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Injured Munford Marine Receives Handicap-Accessible Home

He nearly lost his life in Afghanistan, now a war hero is trying to adjust to life back home in Munford, where he'll spend a 30 day vacation from rehabilitation in Maryland.
MUNFORD, TN (abc24.com) - He nearly lost his life in Afghanistan, now a war hero is trying to adjust to life back home in Munford, where he'll spend a 30 day vacation from rehabilitation in Maryland.

Corporal Christian Brown was home in September but only for a weekend, since he's spending 30 days in Munford this time his family made sure his house was ready for him.

Brown's life has done a complete 180 since last December, when he lost both legs in an IED explosion. Brown recalls, "I went around the building to check on my Marines, the new guys, to make sure they were set up right and en route to them was the IED." That one step forever changed the course of Brown's life, and it's been a long road to recovery.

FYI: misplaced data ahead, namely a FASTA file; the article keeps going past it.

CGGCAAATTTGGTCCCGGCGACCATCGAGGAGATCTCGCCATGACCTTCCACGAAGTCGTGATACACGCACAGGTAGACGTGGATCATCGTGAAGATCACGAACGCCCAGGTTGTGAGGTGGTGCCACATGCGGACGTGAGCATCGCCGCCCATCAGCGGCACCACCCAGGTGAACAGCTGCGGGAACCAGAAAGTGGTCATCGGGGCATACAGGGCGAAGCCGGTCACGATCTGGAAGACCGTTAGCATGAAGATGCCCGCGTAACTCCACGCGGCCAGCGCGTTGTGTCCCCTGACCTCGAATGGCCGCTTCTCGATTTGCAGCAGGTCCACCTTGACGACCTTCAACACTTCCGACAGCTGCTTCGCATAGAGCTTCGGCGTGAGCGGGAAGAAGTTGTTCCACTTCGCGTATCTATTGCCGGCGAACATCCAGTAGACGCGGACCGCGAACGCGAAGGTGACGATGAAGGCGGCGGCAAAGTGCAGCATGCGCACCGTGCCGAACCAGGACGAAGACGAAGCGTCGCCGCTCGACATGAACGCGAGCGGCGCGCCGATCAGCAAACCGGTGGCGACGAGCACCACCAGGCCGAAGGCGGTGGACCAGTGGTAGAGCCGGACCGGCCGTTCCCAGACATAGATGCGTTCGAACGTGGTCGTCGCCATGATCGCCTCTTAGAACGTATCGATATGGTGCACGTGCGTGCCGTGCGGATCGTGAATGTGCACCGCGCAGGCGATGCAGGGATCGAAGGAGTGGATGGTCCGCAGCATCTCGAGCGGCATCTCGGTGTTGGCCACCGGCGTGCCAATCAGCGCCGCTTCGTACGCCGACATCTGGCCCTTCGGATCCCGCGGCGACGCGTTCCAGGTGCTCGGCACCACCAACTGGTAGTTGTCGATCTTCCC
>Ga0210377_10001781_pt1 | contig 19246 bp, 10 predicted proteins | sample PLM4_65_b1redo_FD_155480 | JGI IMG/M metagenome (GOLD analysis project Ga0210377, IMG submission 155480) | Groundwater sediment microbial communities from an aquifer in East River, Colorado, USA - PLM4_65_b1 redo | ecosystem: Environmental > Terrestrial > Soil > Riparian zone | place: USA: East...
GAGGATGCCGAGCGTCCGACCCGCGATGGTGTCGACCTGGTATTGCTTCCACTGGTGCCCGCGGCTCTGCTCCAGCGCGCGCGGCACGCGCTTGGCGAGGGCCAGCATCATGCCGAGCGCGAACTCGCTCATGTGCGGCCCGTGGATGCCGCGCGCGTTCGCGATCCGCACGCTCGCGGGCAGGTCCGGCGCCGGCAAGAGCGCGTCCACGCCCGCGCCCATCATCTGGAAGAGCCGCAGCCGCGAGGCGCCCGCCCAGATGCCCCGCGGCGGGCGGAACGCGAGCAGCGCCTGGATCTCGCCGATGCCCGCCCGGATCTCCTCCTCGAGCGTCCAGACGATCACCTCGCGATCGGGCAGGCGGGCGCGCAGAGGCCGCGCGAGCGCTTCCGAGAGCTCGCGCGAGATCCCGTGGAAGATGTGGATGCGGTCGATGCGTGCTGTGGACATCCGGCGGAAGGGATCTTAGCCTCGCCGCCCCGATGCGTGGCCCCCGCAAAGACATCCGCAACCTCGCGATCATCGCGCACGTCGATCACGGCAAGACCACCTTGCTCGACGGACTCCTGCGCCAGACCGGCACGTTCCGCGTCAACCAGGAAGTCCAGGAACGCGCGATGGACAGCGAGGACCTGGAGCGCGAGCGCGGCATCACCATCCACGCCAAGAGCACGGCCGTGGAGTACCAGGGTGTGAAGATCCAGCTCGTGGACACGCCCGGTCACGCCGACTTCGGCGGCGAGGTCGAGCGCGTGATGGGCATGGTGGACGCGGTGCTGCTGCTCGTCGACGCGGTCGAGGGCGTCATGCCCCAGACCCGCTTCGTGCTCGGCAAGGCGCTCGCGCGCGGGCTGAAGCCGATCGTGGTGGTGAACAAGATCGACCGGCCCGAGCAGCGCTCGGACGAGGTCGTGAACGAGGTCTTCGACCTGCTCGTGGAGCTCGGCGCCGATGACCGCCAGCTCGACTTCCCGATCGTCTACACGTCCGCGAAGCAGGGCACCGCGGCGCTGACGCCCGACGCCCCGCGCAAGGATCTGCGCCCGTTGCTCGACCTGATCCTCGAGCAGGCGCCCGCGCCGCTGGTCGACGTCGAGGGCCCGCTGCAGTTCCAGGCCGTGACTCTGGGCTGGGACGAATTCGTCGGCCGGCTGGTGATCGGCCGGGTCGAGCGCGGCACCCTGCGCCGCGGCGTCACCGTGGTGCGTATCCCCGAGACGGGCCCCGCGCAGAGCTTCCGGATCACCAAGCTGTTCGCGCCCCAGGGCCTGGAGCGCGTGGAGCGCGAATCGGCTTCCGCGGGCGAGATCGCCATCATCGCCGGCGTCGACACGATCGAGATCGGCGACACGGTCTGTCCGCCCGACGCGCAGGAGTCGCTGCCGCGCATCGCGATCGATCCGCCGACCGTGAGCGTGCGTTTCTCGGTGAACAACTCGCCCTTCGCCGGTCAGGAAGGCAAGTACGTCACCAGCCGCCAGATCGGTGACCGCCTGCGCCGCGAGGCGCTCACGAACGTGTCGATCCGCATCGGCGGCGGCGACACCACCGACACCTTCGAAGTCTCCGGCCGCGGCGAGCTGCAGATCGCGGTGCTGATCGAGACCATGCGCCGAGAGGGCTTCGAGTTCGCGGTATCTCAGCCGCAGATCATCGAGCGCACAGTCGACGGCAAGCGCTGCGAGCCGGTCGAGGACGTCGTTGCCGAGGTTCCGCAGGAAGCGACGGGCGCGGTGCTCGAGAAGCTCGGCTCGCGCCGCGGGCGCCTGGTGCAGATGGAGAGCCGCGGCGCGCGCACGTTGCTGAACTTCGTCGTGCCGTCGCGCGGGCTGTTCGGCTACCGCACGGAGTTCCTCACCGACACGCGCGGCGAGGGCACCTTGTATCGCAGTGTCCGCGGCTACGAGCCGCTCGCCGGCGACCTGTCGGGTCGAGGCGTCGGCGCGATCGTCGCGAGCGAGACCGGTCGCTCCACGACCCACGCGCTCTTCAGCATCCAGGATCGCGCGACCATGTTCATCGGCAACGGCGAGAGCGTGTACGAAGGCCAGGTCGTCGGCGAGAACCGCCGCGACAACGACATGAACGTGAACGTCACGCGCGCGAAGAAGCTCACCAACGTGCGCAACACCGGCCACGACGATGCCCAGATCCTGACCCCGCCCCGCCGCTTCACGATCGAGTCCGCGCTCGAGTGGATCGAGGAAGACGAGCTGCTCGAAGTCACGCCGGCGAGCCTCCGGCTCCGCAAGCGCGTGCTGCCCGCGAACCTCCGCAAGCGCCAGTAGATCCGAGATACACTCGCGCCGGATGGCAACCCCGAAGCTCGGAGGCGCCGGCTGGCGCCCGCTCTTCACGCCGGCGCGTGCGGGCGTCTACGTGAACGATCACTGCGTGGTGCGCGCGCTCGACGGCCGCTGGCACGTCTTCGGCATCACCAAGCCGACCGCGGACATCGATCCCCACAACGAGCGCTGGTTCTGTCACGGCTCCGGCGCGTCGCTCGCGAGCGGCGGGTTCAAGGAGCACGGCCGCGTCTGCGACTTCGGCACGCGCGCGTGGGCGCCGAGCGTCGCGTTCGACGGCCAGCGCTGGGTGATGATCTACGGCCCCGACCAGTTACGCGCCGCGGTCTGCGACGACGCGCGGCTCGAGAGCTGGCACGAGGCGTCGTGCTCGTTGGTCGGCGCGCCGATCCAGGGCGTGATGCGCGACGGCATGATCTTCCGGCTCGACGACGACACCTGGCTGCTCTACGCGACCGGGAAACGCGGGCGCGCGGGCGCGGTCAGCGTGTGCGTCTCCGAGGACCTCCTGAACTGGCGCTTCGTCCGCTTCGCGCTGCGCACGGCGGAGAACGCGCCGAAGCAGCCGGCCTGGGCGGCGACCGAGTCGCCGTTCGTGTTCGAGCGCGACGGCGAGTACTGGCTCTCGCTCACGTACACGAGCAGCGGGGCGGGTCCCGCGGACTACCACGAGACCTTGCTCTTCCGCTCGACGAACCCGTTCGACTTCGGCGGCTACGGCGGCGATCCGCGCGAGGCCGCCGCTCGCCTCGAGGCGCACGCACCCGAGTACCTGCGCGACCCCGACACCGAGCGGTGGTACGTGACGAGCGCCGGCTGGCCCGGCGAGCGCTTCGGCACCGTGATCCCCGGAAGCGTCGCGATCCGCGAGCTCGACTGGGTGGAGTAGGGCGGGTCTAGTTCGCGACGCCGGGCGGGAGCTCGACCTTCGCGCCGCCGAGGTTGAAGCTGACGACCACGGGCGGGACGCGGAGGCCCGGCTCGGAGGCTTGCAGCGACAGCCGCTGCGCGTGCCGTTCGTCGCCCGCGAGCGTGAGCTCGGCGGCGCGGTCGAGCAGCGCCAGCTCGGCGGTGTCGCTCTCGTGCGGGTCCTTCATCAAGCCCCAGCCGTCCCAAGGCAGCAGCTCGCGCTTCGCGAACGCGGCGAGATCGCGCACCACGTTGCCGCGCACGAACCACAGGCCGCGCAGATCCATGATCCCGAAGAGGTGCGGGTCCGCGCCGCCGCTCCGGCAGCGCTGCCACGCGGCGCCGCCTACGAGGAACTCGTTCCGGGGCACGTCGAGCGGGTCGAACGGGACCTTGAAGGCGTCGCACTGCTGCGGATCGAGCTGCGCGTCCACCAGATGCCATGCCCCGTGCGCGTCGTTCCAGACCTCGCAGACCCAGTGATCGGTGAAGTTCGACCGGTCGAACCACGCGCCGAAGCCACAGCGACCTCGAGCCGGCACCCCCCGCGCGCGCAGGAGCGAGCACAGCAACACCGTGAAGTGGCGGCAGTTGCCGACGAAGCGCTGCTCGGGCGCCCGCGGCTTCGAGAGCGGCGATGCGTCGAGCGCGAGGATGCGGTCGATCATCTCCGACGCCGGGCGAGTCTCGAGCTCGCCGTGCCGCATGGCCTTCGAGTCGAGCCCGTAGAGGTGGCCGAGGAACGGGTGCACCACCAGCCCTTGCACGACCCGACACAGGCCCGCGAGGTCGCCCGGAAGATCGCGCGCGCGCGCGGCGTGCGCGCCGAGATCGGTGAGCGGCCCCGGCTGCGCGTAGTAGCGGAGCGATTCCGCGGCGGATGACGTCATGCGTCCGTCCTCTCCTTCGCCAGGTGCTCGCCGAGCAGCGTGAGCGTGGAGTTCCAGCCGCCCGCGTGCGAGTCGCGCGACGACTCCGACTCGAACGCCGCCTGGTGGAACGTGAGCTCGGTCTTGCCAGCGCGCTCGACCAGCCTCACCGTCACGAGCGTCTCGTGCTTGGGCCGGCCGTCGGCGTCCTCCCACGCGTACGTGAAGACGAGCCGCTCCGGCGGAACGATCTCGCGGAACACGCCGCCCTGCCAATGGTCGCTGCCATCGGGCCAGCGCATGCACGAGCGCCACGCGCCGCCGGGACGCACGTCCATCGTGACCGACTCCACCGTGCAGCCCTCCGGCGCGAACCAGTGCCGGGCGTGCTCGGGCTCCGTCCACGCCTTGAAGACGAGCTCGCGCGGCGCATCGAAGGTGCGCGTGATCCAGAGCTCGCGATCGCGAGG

Brown primarily uses a wheel chair to get around, "If you don't have the capabilities to get around you feel more restricted than you already are to feel like you can do things on your own, independence is part of the healing process."

With money from Semper Fi, a group that supports injured Marines, Munford contractor, Mickey Strickland, completely redid Brown's home to give him back that independence. "This is a great man right here," Brown says about Strickland. "He's widened all these doors for me, he's put the hardwood floor in which is easy for me to roll on." But the biggest change was the bathroom. "When I got home the first time I had to hop off my chair onto the ground and scoot my butt in there and then try to do a cliff hanger move to get up on the toilet... It's uncomfortable, it's nasty, it's inhumane almost."

It's not the way a war hero should be forced to live. His family made sure that changed by the time he arrived home this time. With a new tile floor and widened doorway, he can roll into the bathroom; there's a larger shower with a bench that folds down so he can sit and there are bars next to the toilet so he can keep himself sturdy. Changes that make a world of a difference, Brown says, "It makes me feel like a normal person and I can't thank him enough."

Brown expects to spend at least the next eight months at the Walter Reed Medical Facility in Maryland for rehab, then he plans to come home to Tennessee.

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